January 27, 2014
Study Predicts More Frequent And Severe Blackouts In The Coming Years
[ Watch the Video: Blackouts Could Become More Commonplace ]
Brett Smith for redOrbit.com - Your Universe Online
A new assessment from a British and New Zealand research team has concluded that the worldwide electrical grid will suffer more frequent and significant outages if current trends continue.
In their report, which was published in the Social Space Scientific Journal, the two authors noted that nearly three quarters of American transmission lines are more than 25 years old.
“Infrastructural investment across Europe and the USA has been poor, and our power generation systems are more fragile than most people think,” said co-author Steve Matthewman, an associate professor of sociology at the University of Auckland in New Zealand. “The vulnerability of our electricity systems is highlighted by one particular blackout which took place in Italy in 2003, when the whole nation was left without power because of two fallen trees. This reality is particularly alarming when you consider the world’s increasing dependency on electricity.”
“Electricity fuels our existence. It powers water purification, waste, food, transportation and communication systems. Modern social life is impossible to imagine without it, and whereas cities of the past relied on man-power, today we are almost completely reliant on a series of interlocking technical systems,” said co-author Hugh Byrd, a professor of architecture at the University of Lincoln in the United Kingdom. “Our research therefore explores what happens when the power goes off, and explains why the security of fuel supply is such a pressing social problem.”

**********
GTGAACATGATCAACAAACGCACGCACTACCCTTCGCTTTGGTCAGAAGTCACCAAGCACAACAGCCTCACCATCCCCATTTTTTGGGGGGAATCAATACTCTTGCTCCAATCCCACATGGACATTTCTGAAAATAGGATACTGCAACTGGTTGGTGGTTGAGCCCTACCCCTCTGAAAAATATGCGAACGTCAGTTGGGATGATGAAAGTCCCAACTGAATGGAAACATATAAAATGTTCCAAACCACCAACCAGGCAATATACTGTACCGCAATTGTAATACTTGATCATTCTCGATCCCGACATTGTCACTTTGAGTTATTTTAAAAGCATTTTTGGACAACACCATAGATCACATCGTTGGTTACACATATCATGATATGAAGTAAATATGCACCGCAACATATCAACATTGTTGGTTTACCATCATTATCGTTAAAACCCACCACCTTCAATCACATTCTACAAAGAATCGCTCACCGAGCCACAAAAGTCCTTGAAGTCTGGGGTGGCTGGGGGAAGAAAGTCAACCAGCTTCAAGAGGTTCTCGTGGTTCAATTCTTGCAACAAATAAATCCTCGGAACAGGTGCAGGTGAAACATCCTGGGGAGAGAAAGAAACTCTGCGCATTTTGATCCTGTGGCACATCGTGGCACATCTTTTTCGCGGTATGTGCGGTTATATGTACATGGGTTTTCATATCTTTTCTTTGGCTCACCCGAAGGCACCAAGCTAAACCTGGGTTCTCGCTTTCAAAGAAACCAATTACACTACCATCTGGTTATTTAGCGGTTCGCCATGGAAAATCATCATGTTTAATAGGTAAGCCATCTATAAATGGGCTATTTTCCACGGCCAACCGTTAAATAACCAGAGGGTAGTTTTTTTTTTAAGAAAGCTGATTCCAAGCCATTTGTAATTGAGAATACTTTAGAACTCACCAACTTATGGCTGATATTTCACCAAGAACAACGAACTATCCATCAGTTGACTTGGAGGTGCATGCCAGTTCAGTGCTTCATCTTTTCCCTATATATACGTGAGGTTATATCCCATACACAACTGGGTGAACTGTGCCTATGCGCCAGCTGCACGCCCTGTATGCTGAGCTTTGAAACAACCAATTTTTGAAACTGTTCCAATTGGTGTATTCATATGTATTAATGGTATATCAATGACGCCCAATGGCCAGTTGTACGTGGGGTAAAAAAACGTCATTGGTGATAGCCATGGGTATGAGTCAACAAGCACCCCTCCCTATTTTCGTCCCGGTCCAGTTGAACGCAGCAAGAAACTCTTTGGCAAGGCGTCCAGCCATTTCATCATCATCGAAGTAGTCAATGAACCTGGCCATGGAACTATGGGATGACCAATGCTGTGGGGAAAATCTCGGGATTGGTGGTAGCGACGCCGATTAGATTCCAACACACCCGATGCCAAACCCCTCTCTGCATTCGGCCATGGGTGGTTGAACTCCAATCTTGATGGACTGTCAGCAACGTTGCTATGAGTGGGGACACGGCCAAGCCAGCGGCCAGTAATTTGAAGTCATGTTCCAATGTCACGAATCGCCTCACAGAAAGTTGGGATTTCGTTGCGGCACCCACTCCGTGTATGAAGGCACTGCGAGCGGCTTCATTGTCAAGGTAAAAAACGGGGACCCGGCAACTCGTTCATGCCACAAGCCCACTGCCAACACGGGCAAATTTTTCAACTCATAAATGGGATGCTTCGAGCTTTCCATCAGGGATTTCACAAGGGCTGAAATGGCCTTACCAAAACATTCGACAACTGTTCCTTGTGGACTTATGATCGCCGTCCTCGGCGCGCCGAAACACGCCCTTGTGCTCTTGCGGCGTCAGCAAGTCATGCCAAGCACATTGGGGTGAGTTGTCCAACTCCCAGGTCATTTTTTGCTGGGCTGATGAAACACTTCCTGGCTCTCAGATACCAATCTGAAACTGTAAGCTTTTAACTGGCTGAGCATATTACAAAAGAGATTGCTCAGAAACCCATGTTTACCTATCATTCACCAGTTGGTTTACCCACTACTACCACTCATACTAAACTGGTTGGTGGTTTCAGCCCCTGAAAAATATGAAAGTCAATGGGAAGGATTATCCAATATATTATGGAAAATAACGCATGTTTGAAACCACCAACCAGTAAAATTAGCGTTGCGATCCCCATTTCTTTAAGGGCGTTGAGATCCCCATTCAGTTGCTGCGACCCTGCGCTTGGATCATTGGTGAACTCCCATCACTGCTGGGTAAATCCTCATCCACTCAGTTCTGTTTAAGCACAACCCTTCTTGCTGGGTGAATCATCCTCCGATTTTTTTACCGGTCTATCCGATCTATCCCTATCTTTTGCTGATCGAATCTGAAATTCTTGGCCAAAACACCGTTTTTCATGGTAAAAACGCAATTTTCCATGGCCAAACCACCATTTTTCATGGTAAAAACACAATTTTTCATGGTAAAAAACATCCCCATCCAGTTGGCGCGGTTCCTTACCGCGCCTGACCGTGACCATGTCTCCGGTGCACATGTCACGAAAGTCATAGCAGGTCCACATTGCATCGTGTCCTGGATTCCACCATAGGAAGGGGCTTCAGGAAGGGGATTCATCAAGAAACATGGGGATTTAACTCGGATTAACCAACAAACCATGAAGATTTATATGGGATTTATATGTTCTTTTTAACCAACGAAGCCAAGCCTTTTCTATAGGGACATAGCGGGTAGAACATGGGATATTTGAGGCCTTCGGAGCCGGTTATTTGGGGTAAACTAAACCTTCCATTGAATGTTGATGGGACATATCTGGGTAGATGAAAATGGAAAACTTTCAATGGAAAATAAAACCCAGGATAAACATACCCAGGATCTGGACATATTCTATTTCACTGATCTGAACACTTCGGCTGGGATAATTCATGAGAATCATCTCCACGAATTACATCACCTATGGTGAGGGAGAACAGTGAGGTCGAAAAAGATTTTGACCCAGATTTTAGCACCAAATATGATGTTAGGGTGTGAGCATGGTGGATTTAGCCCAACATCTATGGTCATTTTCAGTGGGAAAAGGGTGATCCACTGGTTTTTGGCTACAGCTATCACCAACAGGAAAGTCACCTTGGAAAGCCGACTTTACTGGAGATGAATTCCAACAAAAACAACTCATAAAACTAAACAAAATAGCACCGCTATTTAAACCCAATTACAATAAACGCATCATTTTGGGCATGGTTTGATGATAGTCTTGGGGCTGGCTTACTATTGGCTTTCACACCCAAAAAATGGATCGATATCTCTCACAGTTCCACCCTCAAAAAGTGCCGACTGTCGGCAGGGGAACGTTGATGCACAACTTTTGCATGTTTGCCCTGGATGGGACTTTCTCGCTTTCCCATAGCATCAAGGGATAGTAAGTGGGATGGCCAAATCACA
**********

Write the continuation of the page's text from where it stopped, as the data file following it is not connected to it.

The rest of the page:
According to the report authors, resource constraints, such as depleting fossil fuel reserves and the ephemeral nature of renewable energy, are threatening the Western world’s presumptions about guaranteed electrical power.
While many blackouts occur as a result of system breakdowns, the scientists show that network breakdown resulting from inadequate energy is also a growing concern. The study said American household electrical power usage is up by 1,300 percent from 1940 to 2001. The authors also predicted a higher demand for electric vehicles and air conditioning systems in the future.
In the last few decades, air conditioning has been the biggest factor in elevated electrical consumption and one of the greatest sources of systemic burden, with significantly more blackouts occurring in the summer months than during the winter. The electricity used to fuel American air conditioning is currently at a similar volume to its total energy consumption in the 1950s, and countries such as China and India are carrying out a similar evolution.
“It is estimated that energy demand for air conditioning in 2100 will be 40 times greater than it was in 2000, and alongside this, there is also an ever-increasing market for electric vehicles. Western societies therefore face a significant social problem,” Byrd said. “They are becoming ever more dependent upon electrical power yet supply will struggle to meet demand, especially if you consider the current rate of population growth and the continuing sophistication and prevalence of electrical appliances in our homes, work places and social environments.”
“Research shows that in America power outages cause annual losses of up to $180 billion, but economic cost is not the only concern,” he added. “We should also consider issues of food safety, increased crime rates, transport problems and the environmental cost of diesel generators; which are all matters that come to the fore during a blackout.”
“Our research aims to show how important it is to consider these issues, as our increasing demands continue to place additional strains on already struggling systems of generation,” Byrd concluded.